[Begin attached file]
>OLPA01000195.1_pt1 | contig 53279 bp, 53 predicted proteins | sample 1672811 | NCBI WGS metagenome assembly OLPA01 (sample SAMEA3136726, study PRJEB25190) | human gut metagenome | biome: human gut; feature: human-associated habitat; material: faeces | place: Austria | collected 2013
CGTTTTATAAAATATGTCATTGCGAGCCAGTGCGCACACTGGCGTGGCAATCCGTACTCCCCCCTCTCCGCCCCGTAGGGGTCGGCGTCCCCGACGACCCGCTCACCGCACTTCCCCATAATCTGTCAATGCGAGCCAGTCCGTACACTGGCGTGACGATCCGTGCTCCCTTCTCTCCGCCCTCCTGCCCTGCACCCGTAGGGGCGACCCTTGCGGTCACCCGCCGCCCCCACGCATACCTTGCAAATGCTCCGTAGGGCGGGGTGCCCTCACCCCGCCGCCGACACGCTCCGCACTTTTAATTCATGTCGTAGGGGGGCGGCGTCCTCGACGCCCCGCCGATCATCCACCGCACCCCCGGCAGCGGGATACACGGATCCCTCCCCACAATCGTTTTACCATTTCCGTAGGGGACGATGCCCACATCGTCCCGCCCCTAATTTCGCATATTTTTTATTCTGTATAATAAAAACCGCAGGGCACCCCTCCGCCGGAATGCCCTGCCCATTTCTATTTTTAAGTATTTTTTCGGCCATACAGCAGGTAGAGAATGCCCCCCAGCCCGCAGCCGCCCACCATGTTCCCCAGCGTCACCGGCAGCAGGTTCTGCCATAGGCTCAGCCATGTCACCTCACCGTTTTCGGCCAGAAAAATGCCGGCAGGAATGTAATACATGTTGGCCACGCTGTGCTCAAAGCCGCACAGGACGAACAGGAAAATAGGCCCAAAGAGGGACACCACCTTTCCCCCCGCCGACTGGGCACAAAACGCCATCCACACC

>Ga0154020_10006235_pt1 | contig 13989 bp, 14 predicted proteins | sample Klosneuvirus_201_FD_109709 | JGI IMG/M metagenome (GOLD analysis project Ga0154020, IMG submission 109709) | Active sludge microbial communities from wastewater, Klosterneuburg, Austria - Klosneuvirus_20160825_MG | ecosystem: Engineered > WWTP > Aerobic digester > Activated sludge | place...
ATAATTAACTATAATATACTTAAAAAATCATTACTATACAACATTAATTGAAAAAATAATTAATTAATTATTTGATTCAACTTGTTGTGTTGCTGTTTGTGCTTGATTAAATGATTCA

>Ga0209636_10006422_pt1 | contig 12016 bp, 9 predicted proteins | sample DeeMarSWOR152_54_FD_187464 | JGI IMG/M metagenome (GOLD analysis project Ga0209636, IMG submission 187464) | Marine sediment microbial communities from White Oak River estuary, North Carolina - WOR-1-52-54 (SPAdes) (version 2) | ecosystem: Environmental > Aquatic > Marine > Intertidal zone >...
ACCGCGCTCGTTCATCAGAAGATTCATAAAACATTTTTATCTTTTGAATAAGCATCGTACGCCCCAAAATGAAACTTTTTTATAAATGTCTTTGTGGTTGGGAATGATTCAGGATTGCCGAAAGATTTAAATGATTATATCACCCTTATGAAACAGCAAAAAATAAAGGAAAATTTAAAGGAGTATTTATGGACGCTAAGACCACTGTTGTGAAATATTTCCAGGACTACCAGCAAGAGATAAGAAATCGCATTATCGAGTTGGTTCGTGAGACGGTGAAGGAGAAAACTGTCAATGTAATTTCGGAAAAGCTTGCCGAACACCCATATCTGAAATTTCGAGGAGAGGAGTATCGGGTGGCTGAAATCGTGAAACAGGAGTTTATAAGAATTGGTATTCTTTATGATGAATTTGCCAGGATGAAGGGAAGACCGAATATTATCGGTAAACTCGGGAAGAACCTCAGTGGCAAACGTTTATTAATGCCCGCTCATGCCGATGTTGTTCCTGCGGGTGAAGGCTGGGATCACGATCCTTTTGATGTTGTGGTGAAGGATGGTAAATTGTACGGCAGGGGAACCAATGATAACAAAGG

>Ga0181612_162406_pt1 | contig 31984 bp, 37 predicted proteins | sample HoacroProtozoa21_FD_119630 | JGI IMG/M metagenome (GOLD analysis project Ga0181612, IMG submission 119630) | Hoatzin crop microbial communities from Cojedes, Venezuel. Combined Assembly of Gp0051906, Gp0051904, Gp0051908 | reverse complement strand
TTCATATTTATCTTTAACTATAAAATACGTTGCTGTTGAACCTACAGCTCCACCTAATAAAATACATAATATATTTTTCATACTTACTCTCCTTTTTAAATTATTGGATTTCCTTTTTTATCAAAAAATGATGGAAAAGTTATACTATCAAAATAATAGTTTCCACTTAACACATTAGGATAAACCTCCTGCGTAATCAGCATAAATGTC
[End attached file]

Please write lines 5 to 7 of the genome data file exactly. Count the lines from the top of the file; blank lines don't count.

>Ga0209636_10006422_pt1 | contig 12016 bp, 9 predicted proteins | sample DeeMarSWOR152_54_FD_187464 | JGI IMG/M metagenome (GOLD analysis project Ga0209636, IMG submission 187464) | Marine sediment microbial communities from White Oak River estuary, North Carolina - WOR-1-52-54 (SPAdes) (version 2) | ecosystem: Environmental > Aquatic > Marine > Intertidal zone >...
ACCGCGCTCGTTCATCAGAAGATTCATAAAACATTTTTATCTTTTGAATAAGCATCGTACGCCCCAAAATGAAACTTTTTTATAAATGTCTTTGTGGTTGGGAATGATTCAGGATTGCCGAAAGATTTAAATGATTATATCACCCTTATGAAACAGCAAAAAATAAAGGAAAATTTAAAGGAGTATTTATGGACGCTAAGACCACTGTTGTGAAATATTTCCAGGACTACCAGCAAGAGATAAGAAATCGCATTATCGAGTTGGTTCGTGAGACGGTGAAGGAGAAAACTGTCAATGTAATTTCGGAAAAGCTTGCCGAACACCCATATCTGAAATTTCGAGGAGAGGAGTATCGGGTGGCTGAAATCGTGAAACAGGAGTTTATAAGAATTGGTATTCTTTATGATGAATTTGCCAGGATGAAGGGAAGACCGAATATTATCGGTAAACTCGGGAAGAACCTCAGTGGCAAACGTTTATTAATGCCCGCTCATGCCGATGTTGTTCCTGCGGGTGAAGGCTGGGATCACGATCCTTTTGATGTTGTGGTGAAGGATGGTAAATTGTACGGCAGGGGAACCAATGATAACAAAGG

>Ga0181612_162406_pt1 | contig 31984 bp, 37 predicted proteins | sample HoacroProtozoa21_FD_119630 | JGI IMG/M metagenome (GOLD analysis project Ga0181612, IMG submission 119630) | Hoatzin crop microbial communities from Cojedes, Venezuel. Combined Assembly of Gp0051906, Gp0051904, Gp0051908 | reverse complement strand